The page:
And so the Flowerpot Men continued to tour, much as before, with the Sundial firmly put in their place as sidemen and no more. The follow-up single, called ‘Take A Walk In The Sky’, had failed dismally to chart, in spite of rave reviews in the music press and plenty of air-time. Just as ‘Let’s Go To San Francisco’ had surprised everyone with its massive success, so did ‘Walk In The Sky’ surprise everyone with by its massive failure! No-one seemed too perturbed however, particularly the members of the Sundial, who had no input into the record.
The work still continued to pour in and plenty of money was made, although weekly cabaret spots now began to replace the one-nighters. The famous Bailey circuit was one of the most popular, with clean well-lit large clubs which, for a reasonable ticket price, provided the punters with a variety show and a chicken-in-the-basket meal. The acts would play their first show on Sunday night to a capacity crowd, followed by Monday, Tuesday and Wednesday playing to an almost empty room! Thursday saw things pick up, followed by a full house on Friday and Saturday. Then it was off to another town to begin the cycle all over again.
The tedium of being in the same town for a whole week soon began to tell, and the Sundial got into the habit of staying up carousing until the break of dawn, then sleeping for the whole day, only surfacing in time for the evening meal in the digs before a mad dash to the club for the night’s performance!
Usually we would be following a juggler or ventriloquist, occasionally a hypnotist, all compered by the obligatory mundane comedian. During late 1967 we played one week at Wetherall’s Nightclub, an independent club in Sunderland. Having a quick look at the crowd I saw veteran rocker Wee Willie Harris sitting at a table with a stunning blonde girl. I had met Willie several times before, and mentioned this to Carlo Little, who asked to be introduced. After a quick chat I went backstage to tune up, leaving Carlo talking to the pair of them. Carlo was immediately smitten with the girl, named Iris, and he soon discovered that she was the daughter of Willie’s landlady, and was not linked to Willie romantically. This knowledge spurred Carlo on, and an exchange of telephone numbers led to the start of a real romance, for that night Carlo had met his future wife.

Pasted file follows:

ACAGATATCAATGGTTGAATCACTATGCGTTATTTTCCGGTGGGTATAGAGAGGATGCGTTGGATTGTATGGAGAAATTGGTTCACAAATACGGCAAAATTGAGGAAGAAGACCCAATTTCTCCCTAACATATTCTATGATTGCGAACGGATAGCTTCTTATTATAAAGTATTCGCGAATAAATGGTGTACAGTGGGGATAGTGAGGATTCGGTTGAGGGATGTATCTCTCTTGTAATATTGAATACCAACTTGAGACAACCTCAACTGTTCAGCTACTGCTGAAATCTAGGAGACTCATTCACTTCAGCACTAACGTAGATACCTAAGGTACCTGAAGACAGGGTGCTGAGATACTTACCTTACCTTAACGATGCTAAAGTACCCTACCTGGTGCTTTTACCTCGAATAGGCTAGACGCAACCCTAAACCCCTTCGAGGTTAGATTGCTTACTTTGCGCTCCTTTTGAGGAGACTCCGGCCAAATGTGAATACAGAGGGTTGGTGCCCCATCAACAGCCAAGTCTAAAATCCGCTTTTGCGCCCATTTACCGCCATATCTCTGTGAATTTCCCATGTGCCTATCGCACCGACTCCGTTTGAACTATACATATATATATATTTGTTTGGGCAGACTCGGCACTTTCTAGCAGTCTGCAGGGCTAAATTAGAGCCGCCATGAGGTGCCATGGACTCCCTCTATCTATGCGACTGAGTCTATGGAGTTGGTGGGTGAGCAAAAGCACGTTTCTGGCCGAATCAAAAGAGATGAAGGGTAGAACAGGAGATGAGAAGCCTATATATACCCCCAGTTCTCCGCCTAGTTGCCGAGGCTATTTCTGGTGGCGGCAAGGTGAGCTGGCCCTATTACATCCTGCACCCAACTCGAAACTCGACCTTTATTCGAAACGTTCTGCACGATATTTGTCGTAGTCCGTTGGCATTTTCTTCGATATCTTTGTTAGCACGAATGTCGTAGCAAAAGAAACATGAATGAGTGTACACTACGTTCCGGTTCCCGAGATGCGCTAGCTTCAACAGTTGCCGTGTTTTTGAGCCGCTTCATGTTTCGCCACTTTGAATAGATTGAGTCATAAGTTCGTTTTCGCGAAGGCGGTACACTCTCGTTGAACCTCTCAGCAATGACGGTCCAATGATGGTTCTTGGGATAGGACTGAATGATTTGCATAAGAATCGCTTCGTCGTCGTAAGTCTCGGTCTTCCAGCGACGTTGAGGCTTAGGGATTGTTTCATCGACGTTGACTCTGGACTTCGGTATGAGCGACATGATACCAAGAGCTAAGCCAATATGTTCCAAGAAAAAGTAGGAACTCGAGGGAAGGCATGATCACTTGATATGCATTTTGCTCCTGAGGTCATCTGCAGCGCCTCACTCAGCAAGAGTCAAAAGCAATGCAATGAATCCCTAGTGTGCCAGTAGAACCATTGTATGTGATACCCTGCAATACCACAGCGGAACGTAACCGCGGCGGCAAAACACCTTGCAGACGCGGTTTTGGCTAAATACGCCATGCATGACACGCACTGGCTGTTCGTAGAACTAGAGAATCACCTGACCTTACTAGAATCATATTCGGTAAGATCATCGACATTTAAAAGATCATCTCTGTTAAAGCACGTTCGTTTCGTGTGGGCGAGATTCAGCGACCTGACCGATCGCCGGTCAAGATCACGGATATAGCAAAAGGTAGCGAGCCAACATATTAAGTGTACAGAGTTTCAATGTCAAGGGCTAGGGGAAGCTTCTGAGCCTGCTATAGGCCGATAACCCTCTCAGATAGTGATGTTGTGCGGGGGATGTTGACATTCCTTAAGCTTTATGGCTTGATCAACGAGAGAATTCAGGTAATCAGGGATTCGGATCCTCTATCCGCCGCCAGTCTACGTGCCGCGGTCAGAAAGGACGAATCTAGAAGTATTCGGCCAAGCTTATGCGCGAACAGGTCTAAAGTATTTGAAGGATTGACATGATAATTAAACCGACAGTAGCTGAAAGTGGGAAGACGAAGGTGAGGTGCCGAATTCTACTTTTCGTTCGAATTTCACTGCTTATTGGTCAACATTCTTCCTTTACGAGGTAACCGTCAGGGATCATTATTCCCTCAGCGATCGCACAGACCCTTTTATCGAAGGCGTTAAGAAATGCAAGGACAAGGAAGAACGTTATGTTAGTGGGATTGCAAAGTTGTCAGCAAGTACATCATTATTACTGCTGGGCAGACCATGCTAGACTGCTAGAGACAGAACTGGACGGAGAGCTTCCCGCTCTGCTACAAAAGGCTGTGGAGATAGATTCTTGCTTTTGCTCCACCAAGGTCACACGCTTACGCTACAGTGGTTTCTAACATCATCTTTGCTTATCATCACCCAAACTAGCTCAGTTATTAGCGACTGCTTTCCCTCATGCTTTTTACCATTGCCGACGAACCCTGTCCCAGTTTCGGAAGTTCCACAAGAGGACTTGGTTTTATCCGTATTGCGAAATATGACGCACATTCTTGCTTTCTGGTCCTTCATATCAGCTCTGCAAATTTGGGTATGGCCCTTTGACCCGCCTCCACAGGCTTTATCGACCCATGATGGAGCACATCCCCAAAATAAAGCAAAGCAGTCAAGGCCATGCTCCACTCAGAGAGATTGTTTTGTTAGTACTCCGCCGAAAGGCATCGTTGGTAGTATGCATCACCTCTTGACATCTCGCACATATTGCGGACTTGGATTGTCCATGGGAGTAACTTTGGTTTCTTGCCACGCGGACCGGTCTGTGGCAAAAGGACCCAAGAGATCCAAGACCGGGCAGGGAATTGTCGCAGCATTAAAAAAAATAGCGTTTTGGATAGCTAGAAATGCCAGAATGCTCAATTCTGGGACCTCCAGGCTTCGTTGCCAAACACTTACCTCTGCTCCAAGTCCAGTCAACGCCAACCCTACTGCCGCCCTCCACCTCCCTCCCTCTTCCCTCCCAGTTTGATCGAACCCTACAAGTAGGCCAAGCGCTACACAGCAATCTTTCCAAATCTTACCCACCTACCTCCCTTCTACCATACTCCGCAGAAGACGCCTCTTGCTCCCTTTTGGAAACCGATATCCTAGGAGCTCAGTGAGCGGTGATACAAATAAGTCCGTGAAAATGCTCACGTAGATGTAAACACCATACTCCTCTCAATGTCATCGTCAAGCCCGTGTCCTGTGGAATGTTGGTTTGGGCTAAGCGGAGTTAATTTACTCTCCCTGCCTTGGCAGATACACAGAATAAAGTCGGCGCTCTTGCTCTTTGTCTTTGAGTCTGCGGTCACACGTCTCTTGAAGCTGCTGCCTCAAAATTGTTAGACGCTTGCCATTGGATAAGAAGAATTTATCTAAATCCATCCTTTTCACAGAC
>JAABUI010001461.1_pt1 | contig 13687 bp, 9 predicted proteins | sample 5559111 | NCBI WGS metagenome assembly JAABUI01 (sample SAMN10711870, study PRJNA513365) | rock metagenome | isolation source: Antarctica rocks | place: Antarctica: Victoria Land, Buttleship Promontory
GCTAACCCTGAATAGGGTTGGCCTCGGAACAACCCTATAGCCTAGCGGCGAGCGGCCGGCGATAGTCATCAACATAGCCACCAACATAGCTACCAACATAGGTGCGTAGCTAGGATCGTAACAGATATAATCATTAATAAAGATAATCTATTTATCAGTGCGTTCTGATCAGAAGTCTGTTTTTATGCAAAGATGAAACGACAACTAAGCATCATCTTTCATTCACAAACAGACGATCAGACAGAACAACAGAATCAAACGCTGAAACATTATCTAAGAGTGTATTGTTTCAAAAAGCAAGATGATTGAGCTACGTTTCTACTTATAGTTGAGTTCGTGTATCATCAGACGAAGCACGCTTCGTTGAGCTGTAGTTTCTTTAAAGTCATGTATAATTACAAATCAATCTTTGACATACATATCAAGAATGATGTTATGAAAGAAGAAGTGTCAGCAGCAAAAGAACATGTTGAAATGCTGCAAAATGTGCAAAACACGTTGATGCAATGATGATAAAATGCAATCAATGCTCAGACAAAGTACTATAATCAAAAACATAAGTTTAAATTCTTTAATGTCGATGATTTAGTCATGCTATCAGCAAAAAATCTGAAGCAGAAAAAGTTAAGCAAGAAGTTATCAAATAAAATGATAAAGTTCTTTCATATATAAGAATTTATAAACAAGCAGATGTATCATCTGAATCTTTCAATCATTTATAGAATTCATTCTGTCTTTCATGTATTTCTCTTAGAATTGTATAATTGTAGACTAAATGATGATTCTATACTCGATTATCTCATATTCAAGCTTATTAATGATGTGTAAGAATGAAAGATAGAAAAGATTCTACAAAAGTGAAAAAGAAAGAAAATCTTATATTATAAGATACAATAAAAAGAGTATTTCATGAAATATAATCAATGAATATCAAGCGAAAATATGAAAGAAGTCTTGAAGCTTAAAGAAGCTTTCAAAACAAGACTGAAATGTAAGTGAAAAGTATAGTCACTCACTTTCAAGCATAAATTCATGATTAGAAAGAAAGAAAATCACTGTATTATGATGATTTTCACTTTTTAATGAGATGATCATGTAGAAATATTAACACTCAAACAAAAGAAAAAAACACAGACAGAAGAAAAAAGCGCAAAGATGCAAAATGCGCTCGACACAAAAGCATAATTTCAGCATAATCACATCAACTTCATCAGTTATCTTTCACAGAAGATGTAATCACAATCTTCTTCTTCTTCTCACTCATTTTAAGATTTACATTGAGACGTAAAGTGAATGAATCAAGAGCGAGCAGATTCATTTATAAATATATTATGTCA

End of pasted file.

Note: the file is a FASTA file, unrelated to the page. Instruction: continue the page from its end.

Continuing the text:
As 1967 came to a close, New Year’s Eve saw us playing at Tito’s Nightclub in Stockton. The surprise act to bring in the New Year were the Dagenham Girl Pipers, at that time a household name, comprising a team of nubile young ladies dressed in kilts, who really could play the bagpipes. As 1968 dawned, Carlo Little and I were slightly the worse for wear, following more than a few large drinks, and I found myself being challenged by Carlo to play the bagpipes myself. An obliging young piper showed me how to hold the bagpipes and gave me some brief instructions. I gave it my best shot, with all the puff I could muster and, following a huge fart brought on by the effort, collapsed in a heap with the bagpipes on top of me like a drunken octopus! I thought Carlos would explode from laughing! That was the one and only time I tried my hand at playing bagpipes!!
As our tour creaked across the north of England, it was obvious that Jon Lord was fitting in very well. I had hit it off with Jon right from the start and, although he didn’t give much away, I realised that he was involved in something new, although still sad at the demise of the Artwoods. He often seemed morose, hinting that he was having problems romantically, and he was obviously hard-up financially, gratefully accepting a couple of my old stage-shirts to supplement his meagre wardrobe.